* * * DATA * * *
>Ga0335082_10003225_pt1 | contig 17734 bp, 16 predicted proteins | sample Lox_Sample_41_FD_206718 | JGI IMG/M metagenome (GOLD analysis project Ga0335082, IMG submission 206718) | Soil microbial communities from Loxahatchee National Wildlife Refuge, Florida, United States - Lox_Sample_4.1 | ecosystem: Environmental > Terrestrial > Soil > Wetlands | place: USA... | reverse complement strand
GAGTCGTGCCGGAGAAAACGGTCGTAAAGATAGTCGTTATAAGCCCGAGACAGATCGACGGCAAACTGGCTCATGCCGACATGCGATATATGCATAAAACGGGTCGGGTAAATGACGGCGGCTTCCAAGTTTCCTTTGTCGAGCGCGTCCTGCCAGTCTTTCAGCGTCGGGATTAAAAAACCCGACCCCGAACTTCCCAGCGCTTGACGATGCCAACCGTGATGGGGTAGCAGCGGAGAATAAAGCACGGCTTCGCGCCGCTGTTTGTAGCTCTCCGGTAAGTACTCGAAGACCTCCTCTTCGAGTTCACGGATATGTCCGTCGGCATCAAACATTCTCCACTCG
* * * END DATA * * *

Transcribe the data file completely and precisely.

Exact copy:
>Ga0335082_10003225_pt1 | contig 17734 bp, 16 predicted proteins | sample Lox_Sample_41_FD_206718 | JGI IMG/M metagenome (GOLD analysis project Ga0335082, IMG submission 206718) | Soil microbial communities from Loxahatchee National Wildlife Refuge, Florida, United States - Lox_Sample_4.1 | ecosystem: Environmental > Terrestrial > Soil > Wetlands | place: USA... | reverse complement strand
GAGTCGTGCCGGAGAAAACGGTCGTAAAGATAGTCGTTATAAGCCCGAGACAGATCGACGGCAAACTGGCTCATGCCGACATGCGATATATGCATAAAACGGGTCGGGTAAATGACGGCGGCTTCCAAGTTTCCTTTGTCGAGCGCGTCCTGCCAGTCTTTCAGCGTCGGGATTAAAAAACCCGACCCCGAACTTCCCAGCGCTTGACGATGCCAACCGTGATGGGGTAGCAGCGGAGAATAAAGCACGGCTTCGCGCCGCTGTTTGTAGCTCTCCGGTAAGTACTCGAAGACCTCCTCTTCGAGTTCACGGATATGTCCGTCGGCATCAAACATTCTCCACTCG